Inflection AI, the year-old startup behind Chatbot Pi, raises US$1.3 billion

Innovation

Backed by Microsoft, Nvidia and billionaires Reid Hoffman, Bill Gates and Eric Schmidt, the startup led by ex-DeepMind leader Mustafa Suleyman is valued at $4 billion — and claims to have the world’s best AI hardware setup.
Inflection CEO Mustafa Suleyman INFLECTION AI

Less than two months after the launch of their first chatbot Pi, artificial intelligence startup Inflection AI and CEO Mustafa Suleyman have raised $1.3 billion in new funding.

Microsoft, Nvidia and three of tech’s most influential billionaires led the investment in the Palo Alto-based startup launched in early 2022. LinkedIn cofounder Reid Hoffman, Microsoft cofounder Bill Gates and former Google CEO Eric Schmidt all personally invested, with Nvidia the sole new investor among the group.

The new funding values Inflection at $4 billion, according to a source with knowledge of the transaction. Inflection said the company and Suleyman remained majority shareholders and declined further comment.

In an interview, Suleyman said that the group of mostly insiders proposed the additional investment after Inflection was “overwhelmed with offers” following the launch of Pi, its conversational chatbot launched in May. “I think people can see that it’s just the tip of the iceberg,” Suleyman told Forbes. “There’s so much further to go after [Pi] validates the core thesis, which is that conversation is the new interface.”

Some details of Inflection’s new deal with Microsoft and Nvidia are, like Suleyman’s iceberg, still largely out of view. He declined to provide a breakdown of how much of the $1.3 billion raised included cash equivalents (such as computing credits) but said that a “very, very large chunk” was in dollars. “We have all the cash we need to run and operate,” he added.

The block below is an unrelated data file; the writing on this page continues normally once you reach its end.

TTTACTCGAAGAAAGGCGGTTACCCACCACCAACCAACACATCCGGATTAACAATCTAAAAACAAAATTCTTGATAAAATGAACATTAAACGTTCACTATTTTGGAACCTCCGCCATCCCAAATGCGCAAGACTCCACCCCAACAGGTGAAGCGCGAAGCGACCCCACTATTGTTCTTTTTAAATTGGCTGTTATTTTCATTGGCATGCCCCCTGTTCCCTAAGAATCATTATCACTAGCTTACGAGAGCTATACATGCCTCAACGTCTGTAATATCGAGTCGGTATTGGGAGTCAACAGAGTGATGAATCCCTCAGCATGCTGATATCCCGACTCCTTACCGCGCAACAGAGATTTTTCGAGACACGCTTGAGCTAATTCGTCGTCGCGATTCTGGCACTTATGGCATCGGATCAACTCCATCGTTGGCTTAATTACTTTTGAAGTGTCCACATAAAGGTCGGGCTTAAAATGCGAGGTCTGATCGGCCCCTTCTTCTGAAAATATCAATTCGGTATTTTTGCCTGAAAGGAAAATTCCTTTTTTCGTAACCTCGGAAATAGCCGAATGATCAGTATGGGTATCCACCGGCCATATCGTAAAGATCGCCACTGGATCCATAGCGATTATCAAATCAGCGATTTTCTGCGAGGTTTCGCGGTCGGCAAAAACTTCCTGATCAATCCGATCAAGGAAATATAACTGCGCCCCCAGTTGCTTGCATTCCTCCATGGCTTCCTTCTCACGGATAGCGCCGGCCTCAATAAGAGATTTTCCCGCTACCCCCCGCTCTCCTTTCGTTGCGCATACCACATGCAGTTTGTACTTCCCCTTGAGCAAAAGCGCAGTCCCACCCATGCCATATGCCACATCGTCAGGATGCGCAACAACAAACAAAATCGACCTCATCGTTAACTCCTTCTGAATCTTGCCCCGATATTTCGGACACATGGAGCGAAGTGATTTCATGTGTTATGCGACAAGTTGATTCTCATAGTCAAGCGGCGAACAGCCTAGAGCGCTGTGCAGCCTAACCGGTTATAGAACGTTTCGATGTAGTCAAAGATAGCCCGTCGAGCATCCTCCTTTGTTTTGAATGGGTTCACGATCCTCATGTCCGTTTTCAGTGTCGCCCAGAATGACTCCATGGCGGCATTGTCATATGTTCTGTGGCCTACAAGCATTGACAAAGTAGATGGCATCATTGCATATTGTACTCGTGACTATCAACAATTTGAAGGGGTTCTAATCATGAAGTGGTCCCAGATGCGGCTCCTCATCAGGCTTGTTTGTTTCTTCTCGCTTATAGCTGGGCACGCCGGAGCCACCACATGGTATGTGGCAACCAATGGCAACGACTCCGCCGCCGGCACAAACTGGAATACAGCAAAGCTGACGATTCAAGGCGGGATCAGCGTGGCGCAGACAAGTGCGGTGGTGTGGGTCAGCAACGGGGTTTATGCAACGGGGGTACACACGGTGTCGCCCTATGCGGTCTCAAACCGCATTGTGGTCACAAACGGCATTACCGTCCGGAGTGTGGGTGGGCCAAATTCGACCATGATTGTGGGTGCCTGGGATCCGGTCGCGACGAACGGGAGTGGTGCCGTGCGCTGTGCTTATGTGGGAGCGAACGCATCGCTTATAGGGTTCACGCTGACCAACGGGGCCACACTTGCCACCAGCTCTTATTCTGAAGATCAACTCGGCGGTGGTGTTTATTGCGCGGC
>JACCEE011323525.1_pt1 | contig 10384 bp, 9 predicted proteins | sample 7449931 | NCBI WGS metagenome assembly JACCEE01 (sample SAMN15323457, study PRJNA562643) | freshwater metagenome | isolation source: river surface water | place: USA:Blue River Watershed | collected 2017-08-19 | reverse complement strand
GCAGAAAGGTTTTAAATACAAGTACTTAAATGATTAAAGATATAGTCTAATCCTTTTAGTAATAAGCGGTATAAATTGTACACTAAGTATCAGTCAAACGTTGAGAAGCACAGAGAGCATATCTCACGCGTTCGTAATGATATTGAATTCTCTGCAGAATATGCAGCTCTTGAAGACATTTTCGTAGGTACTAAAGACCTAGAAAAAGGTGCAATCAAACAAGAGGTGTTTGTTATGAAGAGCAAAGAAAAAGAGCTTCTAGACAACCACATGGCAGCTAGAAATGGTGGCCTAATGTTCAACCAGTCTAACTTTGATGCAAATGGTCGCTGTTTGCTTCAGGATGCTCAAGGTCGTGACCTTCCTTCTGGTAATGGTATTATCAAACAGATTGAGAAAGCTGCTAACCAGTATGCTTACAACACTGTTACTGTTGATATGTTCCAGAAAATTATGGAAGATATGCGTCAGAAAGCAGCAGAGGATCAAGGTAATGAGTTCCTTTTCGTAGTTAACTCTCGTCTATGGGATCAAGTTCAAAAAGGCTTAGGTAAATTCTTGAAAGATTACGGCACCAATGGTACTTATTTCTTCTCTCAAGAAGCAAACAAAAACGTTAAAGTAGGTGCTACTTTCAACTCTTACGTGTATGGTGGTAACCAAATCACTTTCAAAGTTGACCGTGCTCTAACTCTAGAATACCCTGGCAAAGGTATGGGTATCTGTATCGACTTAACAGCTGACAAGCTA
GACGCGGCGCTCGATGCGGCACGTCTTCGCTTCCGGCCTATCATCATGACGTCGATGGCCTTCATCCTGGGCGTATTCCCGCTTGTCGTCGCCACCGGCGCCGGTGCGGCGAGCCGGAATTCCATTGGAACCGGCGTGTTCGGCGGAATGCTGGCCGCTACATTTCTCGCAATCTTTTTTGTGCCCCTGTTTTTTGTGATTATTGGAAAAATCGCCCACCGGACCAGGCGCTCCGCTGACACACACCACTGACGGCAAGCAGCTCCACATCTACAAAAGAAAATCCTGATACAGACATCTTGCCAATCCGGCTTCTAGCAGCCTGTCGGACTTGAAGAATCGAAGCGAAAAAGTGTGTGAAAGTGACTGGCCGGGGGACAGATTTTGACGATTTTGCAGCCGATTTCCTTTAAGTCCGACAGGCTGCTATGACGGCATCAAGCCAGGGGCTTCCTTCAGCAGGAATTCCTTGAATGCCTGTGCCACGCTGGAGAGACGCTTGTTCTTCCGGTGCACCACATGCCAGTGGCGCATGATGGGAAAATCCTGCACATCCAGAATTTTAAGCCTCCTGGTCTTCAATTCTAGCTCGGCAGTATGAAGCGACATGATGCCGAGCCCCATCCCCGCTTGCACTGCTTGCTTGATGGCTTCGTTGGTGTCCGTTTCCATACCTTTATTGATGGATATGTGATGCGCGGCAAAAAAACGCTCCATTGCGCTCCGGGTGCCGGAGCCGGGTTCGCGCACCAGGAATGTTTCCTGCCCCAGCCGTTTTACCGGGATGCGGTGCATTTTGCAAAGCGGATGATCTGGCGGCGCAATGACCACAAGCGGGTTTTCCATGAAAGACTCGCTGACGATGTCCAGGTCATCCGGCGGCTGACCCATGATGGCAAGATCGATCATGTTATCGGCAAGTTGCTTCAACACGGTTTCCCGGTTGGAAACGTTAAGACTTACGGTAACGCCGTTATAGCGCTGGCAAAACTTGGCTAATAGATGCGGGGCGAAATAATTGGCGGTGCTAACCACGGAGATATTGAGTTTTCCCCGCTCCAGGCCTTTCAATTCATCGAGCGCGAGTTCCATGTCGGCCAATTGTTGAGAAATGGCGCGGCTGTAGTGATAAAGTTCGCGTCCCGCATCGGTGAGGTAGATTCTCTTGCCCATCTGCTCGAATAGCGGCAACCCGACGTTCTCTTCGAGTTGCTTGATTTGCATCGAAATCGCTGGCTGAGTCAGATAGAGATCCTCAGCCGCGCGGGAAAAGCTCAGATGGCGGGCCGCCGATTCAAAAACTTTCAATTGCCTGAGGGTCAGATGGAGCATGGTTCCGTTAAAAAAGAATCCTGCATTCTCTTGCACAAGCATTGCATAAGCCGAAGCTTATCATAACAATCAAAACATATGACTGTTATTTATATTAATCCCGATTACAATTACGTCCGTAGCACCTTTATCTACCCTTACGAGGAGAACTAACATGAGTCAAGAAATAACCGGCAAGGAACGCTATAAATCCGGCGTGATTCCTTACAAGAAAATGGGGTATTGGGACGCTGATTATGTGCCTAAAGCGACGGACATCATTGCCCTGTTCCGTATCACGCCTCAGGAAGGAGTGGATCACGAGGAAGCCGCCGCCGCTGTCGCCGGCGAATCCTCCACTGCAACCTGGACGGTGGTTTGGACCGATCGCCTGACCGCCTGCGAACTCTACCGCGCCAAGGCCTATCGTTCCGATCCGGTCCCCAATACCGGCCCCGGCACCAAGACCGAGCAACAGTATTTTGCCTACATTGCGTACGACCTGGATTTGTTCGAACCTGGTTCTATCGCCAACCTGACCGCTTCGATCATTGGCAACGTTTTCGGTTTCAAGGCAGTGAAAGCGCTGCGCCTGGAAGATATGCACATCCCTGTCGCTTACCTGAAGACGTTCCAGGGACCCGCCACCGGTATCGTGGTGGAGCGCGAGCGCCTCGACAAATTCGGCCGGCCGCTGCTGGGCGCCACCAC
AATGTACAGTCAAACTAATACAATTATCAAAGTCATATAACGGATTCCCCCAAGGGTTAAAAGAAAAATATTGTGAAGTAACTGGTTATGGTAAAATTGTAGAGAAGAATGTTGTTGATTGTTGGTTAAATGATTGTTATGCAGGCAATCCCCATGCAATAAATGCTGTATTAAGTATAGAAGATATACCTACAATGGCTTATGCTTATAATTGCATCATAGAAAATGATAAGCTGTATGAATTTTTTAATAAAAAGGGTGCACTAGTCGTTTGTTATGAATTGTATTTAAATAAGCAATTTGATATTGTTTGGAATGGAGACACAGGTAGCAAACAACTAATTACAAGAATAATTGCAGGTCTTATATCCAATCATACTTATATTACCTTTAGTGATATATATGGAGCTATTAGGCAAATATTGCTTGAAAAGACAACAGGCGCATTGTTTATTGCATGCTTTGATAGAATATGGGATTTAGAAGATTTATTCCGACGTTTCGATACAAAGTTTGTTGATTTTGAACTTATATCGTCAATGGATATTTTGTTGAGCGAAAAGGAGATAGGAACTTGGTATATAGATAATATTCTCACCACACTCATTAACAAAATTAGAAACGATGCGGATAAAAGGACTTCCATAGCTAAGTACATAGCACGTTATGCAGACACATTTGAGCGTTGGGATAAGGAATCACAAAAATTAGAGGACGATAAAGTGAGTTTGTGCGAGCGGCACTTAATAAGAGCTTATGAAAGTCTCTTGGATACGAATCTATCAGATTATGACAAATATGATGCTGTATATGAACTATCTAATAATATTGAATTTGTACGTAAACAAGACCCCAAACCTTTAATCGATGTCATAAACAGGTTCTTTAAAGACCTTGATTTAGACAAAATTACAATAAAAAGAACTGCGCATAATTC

Inflection also declined to comment on how much equity Microsoft and Nvidia now held in the business. But Suleyman said neither company commands ownership-like control over it, or other preferential rights. “In practice, it was a very traditional round,” he said. “There’s no IP movement, and we still are entirely independent and at liberty to do whatever we want on the commercial front, and partner with whomever we want. So there are no real restrictions,” he said.


Largest AI fundraising rounds*

What is clear: the round significantly deepens Inflection’s ties with Microsoft and Nvidia, two key partners in the AI race. Microsoft, also a major investor in OpenAI, is Inflection’s cloud computing partner; Nvidia, meanwhile, has been working closely with Inflection on the deployment of its flagship H100 graphics processing unit (GPU), the current gold standard for AI training and powering large language models like OpenAI’s GPT-3. Nvidia worked closely with Inflection and service provider CoreWeave to co-develop Inflection’s current H100 cluster; Inflection paused its own work for Nvidia to run a recent test that Nvidia announced this week had set records on eight tests of current AI model training benchmarks, completing a benchmark based on GPT-3 in less than 11 minutes.

That test, which matched the computational power of training a model that took an estimated three to six months to develop, ran on Inflection’s 3,584 H100 GPUs already in service, Suleyman noted. But in the wake of this funding round and partnership, Inflection’s growing horsepower is about to get a turbo-charge. Nvidia and CoreWeave (which helps physically deploy the GPUs) are now in the process of helping Inflection install many thousands more. Once fully operational, Inflection’s new cluster will run 22,000 H100s.